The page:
So, luckily, I doubt we will ever be restricted to using natural inks and earths only, even though they’re the only materials that actually made it into our “good” category. (As much as I love natural inks, I do like to make an oil painting once in a while.) We’ll be collecting earths, and making lake pigments and a few synthetic inorganic pigments (definition here), for a long, long time to come.

Forever? Can’t answer that. Ten thousand years from now? Almost certainly.

Details to follow…


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7 Responses to “What is a sustainable color?”

  1. Jeremy Says:

    Great post!!!! I totally agree about the earth pigments. I use my fair share of ochre and green earth (who knows how long they will be here..I know there is a lot of it). yeh you are right about woad..it has some issues with soil depletion. it really ravaged soil and farm land in medieval times. I have mine contained in a box for that reason. I wish i lived in a tropical climate so I could grow proper indigo. I tried 3 years ago with a bell jar. I got the seeds from a place called “companion plants”. i have had succes with their seeds. anyhow this sustainability stuff is for sure not perfect. I have been working with walnut inks and mostly plant based pigments for several years now. It is tough to keep a strictly sustainable pigment palette. I still use titanium occasionally. It is really nasty stuff. fairly non-toxic… but the processing is in the realm of the aromatic pigments…really not sustainable. But in this realm of our industrial civilization i do what i can do… and it is really exciting to see people like you really exploring this subject to its fullest and sharing it with others. Again I enjoy your blog and I cannot wait to see what else you write about in the future! Cheers!

    • sunsikell Says:

      Thank you Jeremy! I am also thrilled to have made some connections lately with others who find this discussion important.

      So cool about the Companion Plants – that’s the same company from which I bought my first generation of weld and suffruticosa seeds, and the madder plants! Did you find out about them from Rita Buchanan’s Dyer’s Garden book? That’s where I found out about them. They’re a good company, good seeds and good customer service.

      You’re right, two of the pigments I plan to talk about in the coming posts are woad and titanium white. You obviously have done some research about both the pros and cons of materials like these, but a lot of people may not have considered the subtleties, or understand why someone interested in sustainability might choose to use more toxic materials instead of these. As you note, for some things there’s no clear yes-or-no answer.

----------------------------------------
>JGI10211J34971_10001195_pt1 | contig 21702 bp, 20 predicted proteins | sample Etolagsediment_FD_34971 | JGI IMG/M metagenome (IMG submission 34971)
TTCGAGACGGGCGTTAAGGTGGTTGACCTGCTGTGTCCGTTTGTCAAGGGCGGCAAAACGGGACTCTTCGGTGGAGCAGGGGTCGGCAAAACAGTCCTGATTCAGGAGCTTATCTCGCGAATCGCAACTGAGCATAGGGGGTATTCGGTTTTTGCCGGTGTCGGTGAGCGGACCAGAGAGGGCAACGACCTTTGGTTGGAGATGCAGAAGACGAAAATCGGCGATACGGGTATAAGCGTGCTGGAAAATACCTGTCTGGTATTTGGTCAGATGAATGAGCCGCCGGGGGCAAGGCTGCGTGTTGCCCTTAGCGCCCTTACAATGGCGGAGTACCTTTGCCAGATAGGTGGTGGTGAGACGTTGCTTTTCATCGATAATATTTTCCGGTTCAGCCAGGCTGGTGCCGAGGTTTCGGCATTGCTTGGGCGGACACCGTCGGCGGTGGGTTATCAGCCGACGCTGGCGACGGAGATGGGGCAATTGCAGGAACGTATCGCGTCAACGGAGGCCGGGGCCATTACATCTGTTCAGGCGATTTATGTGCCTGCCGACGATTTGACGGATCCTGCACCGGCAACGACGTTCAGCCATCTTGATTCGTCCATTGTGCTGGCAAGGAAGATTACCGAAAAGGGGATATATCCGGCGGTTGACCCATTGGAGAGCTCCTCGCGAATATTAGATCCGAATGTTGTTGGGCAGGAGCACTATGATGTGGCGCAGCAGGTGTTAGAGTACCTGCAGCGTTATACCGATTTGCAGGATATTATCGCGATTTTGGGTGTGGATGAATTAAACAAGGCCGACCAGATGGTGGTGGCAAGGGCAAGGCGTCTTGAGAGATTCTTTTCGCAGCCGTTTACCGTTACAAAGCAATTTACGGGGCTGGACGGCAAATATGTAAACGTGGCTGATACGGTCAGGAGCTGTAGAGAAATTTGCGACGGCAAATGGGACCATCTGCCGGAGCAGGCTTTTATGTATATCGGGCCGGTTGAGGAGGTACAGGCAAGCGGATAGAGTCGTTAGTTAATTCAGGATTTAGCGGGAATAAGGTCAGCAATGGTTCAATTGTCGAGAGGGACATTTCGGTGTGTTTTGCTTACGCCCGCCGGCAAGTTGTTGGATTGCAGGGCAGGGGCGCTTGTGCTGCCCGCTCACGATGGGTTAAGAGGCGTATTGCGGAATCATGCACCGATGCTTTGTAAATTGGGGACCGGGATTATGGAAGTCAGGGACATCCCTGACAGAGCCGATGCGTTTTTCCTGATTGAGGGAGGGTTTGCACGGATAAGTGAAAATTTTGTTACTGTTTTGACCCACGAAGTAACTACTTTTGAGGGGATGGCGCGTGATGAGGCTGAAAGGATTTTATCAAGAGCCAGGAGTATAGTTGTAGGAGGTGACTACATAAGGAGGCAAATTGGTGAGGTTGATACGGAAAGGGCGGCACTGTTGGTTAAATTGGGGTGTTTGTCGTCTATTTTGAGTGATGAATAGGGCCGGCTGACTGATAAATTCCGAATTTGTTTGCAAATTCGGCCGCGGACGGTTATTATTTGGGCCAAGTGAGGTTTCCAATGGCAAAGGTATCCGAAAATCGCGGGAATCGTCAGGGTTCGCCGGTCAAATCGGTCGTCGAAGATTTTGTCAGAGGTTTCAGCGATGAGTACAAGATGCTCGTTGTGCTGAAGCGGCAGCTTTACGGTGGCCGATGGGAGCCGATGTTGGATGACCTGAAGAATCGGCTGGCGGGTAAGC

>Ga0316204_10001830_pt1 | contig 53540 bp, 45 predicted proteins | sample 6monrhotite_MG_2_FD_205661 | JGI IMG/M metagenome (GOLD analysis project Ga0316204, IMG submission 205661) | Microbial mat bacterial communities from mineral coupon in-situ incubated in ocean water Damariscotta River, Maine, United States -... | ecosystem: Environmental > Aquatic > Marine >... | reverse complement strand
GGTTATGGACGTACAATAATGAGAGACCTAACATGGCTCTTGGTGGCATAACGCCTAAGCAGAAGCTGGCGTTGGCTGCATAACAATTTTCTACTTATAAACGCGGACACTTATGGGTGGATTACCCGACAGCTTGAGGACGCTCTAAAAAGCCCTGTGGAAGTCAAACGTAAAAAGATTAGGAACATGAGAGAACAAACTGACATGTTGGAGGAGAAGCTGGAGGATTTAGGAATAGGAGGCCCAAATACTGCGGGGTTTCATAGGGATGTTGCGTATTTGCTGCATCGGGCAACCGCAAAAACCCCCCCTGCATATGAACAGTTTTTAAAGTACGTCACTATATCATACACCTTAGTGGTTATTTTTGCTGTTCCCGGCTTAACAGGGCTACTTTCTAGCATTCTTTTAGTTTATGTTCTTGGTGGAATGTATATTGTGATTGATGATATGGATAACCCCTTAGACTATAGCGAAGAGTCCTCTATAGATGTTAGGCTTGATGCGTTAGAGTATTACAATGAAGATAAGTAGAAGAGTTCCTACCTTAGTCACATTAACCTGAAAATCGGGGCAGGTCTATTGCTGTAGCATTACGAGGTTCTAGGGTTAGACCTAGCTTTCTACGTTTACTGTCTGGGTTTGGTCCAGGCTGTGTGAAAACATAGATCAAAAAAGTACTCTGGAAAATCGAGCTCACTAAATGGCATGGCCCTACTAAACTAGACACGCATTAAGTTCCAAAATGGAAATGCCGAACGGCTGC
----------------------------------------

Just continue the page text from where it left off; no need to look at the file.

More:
Glad to read you’re growing your woad in a container. I’ll be doing the same with the madder from now on. I don’t think madder can escape into the hillsides around here, especially since the birds have shown zero interest in the berries – but it just makes me nervous how aggressive the stuff is.

      I think it’s awesome that you’re using mostly natural organic inks and pigments, and I’m glad to have you participating here!

  2. Jeremy Says:

    Can’t wait for the post on titanium and woad! Very interesting topic. I have a quick question. What type of filters do you use for your pigment processing? I have had problems with too much pigment seeping through. Any recommendations?

  3. Jeremy Says:

    I have another quick question: where did you get your turnsole seed. That has been a tough one for me to source. I read a book on medieval pigments and turnsole seems so great as a safe, sustainable, and beautiful blue. I could not find the right species that produces the blue pigment. Again thanks for the awesome blog! You are really helping me solidify some issues for me. Best ~ Jeremy

    • sunsikell Says:

      Hi Jeremy – so far I’ve simply been using basket coffee filters in funnels to filter pigments. When I’ve had a problem with pigment particles being too small, then I simply use two filters at the same time. That’s a pain, because it slows things way down, but it works. I know there are different filters you can get for use with a buchner funnel at a chemistry supply shop, but I haven’t gotten around to that yet.

      Here is where you can get the turnsole seeds:


      scroll all the way to the bottom of the page, and they give you a way to order them. Turnsole gives a wide range of beautiful colors; have fun with them!

  4. Jeremy Says:

    Thanks again!!!!!

    • sunsikell Says:

      My pleasure! I look forward to exchanging more information with you, and with Chrissy and other readers here. I’m enjoying checking out some of your dye colors on your blog.